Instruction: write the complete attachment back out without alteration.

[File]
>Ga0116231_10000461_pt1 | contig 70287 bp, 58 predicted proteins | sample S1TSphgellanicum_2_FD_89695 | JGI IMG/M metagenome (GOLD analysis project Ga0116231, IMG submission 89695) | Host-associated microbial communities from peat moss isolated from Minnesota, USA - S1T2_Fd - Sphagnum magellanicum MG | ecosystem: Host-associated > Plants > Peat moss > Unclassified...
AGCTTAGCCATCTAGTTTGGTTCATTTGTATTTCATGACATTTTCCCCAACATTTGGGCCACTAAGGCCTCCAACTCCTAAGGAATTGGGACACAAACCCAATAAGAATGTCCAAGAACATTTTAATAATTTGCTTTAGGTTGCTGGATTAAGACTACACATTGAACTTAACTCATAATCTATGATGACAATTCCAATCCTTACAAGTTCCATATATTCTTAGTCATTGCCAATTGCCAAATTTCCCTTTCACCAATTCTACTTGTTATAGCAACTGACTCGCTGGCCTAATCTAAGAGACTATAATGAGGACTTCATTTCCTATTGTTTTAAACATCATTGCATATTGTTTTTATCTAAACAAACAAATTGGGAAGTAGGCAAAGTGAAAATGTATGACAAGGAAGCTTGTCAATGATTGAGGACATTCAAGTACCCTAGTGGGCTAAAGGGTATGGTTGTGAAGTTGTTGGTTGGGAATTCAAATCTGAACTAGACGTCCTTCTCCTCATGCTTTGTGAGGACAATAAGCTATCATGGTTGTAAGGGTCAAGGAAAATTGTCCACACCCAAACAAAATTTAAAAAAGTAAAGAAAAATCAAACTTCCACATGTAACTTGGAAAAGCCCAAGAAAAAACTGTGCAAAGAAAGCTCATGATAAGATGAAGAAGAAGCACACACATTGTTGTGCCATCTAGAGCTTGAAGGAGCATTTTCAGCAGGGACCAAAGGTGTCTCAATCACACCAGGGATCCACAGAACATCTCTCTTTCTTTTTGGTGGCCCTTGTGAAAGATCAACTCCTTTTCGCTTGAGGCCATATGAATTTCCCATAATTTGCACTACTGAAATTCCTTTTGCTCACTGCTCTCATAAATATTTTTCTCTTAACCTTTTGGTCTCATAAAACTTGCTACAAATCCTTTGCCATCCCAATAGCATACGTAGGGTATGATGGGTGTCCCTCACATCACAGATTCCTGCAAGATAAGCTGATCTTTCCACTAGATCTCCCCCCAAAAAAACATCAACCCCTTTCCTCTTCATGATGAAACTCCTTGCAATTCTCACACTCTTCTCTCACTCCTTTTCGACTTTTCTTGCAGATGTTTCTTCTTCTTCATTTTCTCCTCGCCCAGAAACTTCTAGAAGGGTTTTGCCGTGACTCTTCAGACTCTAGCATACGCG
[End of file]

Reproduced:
>Ga0116231_10000461_pt1 | contig 70287 bp, 58 predicted proteins | sample S1TSphgellanicum_2_FD_89695 | JGI IMG/M metagenome (GOLD analysis project Ga0116231, IMG submission 89695) | Host-associated microbial communities from peat moss isolated from Minnesota, USA - S1T2_Fd - Sphagnum magellanicum MG | ecosystem: Host-associated > Plants > Peat moss > Unclassified...
AGCTTAGCCATCTAGTTTGGTTCATTTGTATTTCATGACATTTTCCCCAACATTTGGGCCACTAAGGCCTCCAACTCCTAAGGAATTGGGACACAAACCCAATAAGAATGTCCAAGAACATTTTAATAATTTGCTTTAGGTTGCTGGATTAAGACTACACATTGAACTTAACTCATAATCTATGATGACAATTCCAATCCTTACAAGTTCCATATATTCTTAGTCATTGCCAATTGCCAAATTTCCCTTTCACCAATTCTACTTGTTATAGCAACTGACTCGCTGGCCTAATCTAAGAGACTATAATGAGGACTTCATTTCCTATTGTTTTAAACATCATTGCATATTGTTTTTATCTAAACAAACAAATTGGGAAGTAGGCAAAGTGAAAATGTATGACAAGGAAGCTTGTCAATGATTGAGGACATTCAAGTACCCTAGTGGGCTAAAGGGTATGGTTGTGAAGTTGTTGGTTGGGAATTCAAATCTGAACTAGACGTCCTTCTCCTCATGCTTTGTGAGGACAATAAGCTATCATGGTTGTAAGGGTCAAGGAAAATTGTCCACACCCAAACAAAATTTAAAAAAGTAAAGAAAAATCAAACTTCCACATGTAACTTGGAAAAGCCCAAGAAAAAACTGTGCAAAGAAAGCTCATGATAAGATGAAGAAGAAGCACACACATTGTTGTGCCATCTAGAGCTTGAAGGAGCATTTTCAGCAGGGACCAAAGGTGTCTCAATCACACCAGGGATCCACAGAACATCTCTCTTTCTTTTTGGTGGCCCTTGTGAAAGATCAACTCCTTTTCGCTTGAGGCCATATGAATTTCCCATAATTTGCACTACTGAAATTCCTTTTGCTCACTGCTCTCATAAATATTTTTCTCTTAACCTTTTGGTCTCATAAAACTTGCTACAAATCCTTTGCCATCCCAATAGCATACGTAGGGTATGATGGGTGTCCCTCACATCACAGATTCCTGCAAGATAAGCTGATCTTTCCACTAGATCTCCCCCCAAAAAAACATCAACCCCTTTCCTCTTCATGATGAAACTCCTTGCAATTCTCACACTCTTCTCTCACTCCTTTTCGACTTTTCTTGCAGATGTTTCTTCTTCTTCATTTTCTCCTCGCCCAGAAACTTCTAGAAGGGTTTTGCCGTGACTCTTCAGACTCTAGCATACGCG